- Don’t trust the owner – While some owners/sellers are honest about their cars, many will lie to get a quick sale. Take in what the owner has to say but back it up with a thorough inspection.
- Go between sellers/dealers – If you are looking at multiple Porsche 944s, let the owner/seller know. This way they will know that you have other options and they may try to undercut the price.
- Be prepared to walk away – If you are not happy with the deal, simply walk away. You may miss out on the car or the seller may get back to you with a better offer.
Mileage vs Condition
Mileage vs condition is always a hot topic for debate, but we feel that it is always better to buy on condition and then on mileage. There are lots of low mileage, poor condition Porsche 944s out there, so don’t discount one with a few more miles.
Lots of owners make the mistake of believing that they are preserving their car by not driving it. In reality, this is completely false and not driving a vehicle can actually do more damage than good. Short distance trips are not kind to the engine in a Porsche 944 as it does not have time to warm up properly and get lubricated.
Rubber seals and plastic parts will fail regardless of mileage and can even deteriorate quicker on cars that don’t get used often. Letting a car sit will not prevent rust or stop the electronics from failing.
Mileage will never decrease with age, so go out and drive your car!
Service History and Other Documentation
It is incredibly important to check any vehicle’s service history and any additional paperwork that goes along with it. The service history will give you a good idea of how the Porsche 944 you are inspecting has been maintained. In addition to this, receipts and paperwork for modifications can help you determine whether they have been done by an experienced tuner or a bad one.
If the owner can’t or won’t let you see the service history, you should probably pass on the vehicle. A complete service history will only add value to any Porsche 944 and will make it easier to sell the car in the future.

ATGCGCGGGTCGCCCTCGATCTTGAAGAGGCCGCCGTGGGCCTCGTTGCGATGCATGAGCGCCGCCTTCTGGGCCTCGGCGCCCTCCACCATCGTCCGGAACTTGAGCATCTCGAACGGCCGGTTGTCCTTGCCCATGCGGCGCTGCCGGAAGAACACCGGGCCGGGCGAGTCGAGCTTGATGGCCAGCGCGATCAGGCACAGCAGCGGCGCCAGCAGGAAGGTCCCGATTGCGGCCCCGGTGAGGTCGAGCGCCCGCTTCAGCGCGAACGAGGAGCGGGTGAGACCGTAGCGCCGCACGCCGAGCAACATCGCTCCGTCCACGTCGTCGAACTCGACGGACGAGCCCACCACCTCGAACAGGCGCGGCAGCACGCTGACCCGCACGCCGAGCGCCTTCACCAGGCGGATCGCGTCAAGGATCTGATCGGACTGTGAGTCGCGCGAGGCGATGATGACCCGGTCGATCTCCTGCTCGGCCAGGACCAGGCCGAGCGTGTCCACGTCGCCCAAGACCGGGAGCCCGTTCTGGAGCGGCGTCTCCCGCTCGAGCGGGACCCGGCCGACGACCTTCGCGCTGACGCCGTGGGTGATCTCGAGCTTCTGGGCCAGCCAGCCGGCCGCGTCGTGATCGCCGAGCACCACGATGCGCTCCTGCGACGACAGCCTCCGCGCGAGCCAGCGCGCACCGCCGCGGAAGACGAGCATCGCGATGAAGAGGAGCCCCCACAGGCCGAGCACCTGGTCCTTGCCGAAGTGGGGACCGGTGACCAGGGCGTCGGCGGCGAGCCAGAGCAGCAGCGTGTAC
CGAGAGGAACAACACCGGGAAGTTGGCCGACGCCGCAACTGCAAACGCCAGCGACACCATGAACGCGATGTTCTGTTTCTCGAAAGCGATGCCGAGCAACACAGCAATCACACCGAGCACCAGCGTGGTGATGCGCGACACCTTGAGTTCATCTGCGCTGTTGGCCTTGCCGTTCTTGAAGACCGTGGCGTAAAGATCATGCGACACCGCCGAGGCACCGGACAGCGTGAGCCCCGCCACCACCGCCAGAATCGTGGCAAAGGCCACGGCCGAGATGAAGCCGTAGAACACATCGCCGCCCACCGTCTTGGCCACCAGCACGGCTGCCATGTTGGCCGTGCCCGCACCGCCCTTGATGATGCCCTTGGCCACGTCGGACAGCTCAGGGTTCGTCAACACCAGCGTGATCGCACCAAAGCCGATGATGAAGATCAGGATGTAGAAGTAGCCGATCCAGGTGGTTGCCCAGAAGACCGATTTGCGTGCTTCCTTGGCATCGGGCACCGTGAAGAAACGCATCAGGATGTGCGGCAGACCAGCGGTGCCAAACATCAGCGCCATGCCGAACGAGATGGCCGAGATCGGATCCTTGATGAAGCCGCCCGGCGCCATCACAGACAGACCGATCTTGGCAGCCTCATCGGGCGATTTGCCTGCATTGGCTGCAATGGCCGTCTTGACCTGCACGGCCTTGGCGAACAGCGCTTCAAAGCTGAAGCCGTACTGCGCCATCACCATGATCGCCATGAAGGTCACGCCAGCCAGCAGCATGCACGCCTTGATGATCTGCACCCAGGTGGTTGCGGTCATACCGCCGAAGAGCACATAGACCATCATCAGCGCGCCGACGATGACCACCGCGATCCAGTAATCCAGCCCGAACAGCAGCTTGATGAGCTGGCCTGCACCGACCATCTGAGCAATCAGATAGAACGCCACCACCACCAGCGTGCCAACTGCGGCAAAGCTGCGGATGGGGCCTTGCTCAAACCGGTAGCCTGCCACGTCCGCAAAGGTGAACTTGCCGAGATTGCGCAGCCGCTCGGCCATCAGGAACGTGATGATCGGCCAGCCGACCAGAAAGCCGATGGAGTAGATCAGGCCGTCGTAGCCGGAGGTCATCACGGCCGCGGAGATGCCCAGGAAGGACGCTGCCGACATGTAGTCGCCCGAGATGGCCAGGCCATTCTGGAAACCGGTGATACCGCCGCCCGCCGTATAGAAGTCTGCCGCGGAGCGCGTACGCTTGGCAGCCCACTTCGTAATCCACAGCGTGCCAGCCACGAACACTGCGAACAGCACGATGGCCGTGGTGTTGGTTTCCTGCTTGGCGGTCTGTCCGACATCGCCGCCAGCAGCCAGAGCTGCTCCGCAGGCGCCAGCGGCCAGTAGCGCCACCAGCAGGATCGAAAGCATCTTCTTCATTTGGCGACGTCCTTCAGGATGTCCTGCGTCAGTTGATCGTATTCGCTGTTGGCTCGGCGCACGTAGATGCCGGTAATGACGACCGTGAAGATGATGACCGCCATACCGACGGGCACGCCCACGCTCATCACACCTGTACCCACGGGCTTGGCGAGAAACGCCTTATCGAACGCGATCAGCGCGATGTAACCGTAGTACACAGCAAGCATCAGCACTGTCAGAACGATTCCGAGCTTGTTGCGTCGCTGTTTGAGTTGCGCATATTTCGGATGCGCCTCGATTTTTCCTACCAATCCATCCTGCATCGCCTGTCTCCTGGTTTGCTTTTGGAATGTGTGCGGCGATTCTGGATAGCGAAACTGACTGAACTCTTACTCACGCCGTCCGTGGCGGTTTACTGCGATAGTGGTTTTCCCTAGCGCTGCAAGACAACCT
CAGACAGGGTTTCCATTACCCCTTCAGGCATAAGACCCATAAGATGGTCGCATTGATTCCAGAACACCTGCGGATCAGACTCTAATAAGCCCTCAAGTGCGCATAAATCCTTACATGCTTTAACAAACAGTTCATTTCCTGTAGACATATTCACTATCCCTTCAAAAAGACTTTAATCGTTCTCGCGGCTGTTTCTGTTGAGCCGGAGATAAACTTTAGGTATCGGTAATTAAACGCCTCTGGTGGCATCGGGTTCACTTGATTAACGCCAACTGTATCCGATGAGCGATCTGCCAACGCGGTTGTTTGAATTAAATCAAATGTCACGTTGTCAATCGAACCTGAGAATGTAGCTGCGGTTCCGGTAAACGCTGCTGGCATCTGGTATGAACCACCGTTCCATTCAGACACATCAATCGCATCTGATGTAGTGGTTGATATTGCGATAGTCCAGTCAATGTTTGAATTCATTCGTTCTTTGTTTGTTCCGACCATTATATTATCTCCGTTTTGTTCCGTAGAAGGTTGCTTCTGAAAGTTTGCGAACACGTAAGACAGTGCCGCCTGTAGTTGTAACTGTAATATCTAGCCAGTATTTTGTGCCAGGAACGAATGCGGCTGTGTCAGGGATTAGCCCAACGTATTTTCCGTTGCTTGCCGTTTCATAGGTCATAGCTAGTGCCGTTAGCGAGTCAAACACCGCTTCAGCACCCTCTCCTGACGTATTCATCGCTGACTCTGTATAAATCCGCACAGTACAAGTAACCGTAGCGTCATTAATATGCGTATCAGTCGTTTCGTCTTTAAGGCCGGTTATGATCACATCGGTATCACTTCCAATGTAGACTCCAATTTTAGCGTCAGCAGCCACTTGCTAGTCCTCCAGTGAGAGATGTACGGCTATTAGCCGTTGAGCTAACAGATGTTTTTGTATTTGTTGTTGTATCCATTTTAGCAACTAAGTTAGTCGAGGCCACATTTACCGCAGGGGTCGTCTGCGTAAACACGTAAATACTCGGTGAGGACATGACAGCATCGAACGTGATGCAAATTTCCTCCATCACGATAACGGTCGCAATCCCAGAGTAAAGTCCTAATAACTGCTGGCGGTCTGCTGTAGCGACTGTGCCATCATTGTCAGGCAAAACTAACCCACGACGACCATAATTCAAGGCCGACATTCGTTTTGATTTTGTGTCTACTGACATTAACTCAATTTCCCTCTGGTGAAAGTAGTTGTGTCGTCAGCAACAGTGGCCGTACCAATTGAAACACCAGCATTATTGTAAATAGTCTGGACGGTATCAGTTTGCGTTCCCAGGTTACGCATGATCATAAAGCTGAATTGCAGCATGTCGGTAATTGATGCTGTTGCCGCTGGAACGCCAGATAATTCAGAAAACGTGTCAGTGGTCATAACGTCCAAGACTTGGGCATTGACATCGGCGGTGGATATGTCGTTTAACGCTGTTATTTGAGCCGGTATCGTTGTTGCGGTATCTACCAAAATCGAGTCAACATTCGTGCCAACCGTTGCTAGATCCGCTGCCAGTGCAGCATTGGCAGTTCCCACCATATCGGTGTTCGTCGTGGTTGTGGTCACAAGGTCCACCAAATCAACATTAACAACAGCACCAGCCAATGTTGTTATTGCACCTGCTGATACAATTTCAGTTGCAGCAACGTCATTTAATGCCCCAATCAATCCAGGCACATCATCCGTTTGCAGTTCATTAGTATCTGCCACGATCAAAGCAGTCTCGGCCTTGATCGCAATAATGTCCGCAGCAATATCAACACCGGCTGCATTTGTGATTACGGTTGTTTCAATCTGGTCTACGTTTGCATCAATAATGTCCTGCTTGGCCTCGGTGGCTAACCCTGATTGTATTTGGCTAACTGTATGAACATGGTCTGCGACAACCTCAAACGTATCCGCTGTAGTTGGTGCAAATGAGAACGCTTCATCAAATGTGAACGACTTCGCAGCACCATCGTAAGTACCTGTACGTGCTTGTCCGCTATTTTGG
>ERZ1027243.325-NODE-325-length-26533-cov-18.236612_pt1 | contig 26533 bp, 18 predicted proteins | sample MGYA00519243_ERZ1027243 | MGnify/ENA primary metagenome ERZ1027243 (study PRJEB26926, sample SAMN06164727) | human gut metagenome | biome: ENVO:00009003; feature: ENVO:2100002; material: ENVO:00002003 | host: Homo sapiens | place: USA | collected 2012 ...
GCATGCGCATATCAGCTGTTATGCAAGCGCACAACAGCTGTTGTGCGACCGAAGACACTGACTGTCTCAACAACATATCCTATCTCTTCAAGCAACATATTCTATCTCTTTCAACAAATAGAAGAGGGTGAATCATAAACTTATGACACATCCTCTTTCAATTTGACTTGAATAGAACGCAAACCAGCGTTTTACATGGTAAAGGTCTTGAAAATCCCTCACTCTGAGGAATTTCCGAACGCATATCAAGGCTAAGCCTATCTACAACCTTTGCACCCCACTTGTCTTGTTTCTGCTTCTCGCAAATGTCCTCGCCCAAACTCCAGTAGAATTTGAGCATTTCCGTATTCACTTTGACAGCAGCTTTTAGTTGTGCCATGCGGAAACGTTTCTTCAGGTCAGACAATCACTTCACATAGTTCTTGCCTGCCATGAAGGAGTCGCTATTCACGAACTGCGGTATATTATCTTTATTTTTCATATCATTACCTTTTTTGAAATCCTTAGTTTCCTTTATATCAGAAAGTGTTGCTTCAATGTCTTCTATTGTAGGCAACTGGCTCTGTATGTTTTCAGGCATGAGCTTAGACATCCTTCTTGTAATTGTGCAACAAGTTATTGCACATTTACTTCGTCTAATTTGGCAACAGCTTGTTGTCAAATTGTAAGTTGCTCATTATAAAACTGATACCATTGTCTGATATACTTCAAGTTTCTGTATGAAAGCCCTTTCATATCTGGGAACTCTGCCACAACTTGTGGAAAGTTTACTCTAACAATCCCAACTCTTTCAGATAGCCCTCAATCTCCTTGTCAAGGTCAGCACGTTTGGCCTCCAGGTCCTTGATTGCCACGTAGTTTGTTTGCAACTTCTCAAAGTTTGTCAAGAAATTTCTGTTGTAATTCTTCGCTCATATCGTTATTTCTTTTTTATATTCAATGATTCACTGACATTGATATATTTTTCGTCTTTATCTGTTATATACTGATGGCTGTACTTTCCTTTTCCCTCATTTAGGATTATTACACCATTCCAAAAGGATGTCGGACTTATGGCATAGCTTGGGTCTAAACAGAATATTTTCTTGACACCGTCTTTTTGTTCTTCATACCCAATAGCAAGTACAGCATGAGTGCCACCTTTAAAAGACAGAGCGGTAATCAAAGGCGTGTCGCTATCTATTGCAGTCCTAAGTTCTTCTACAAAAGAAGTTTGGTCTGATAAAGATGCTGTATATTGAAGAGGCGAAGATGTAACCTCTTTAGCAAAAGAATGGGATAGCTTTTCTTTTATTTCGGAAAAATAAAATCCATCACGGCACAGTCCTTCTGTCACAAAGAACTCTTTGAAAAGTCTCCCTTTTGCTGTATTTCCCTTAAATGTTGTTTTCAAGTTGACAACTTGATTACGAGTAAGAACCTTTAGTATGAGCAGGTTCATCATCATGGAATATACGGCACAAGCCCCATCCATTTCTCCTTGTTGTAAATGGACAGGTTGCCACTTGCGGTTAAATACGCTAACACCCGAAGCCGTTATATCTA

Additionally, you can check websites such as CarFax (USA) and CarJam (NZ) for more information about the car you are thinking of purchasing. These sort of websites can be incredibly useful, but there is usually a cost associated with them.
Questions That You Should Ask the Seller/Owner
- How often do you drive the car?
- When was the last service and who was it serviced by?
- How much oil does it use?
- What oil do you use in the car?
- What parts have been replaced (engine, catalytic converter, etc.)?
- When were the coils, spark plugs, leads changed?
- What’s the compression like?
- What modifications have been made to the vehicle?
- Has the vehicle overheated at any point?
- Has the car been in any major or minor accidents? Is so, what repairs were made?
- Is there any money owing on the car?
- Have you got any information on the previous owners and how they treated the vehicle?
- Is there any rust?
- Has rust been removed at any point?
- Has the car been used for track use at any point?
- When were the brake pads replaced and have the calipers seized at any point in time?
- Where do you store/park the car usually?
There are loads more questions you can ask the seller, but we feel these are some of the most important.
Things That Would Make Us Walk Away from a Porsche 944
Here are some things that would make as walk away from a Porsche. While you may be happy with a vehicle with these problems, we are not.
- Overheating problems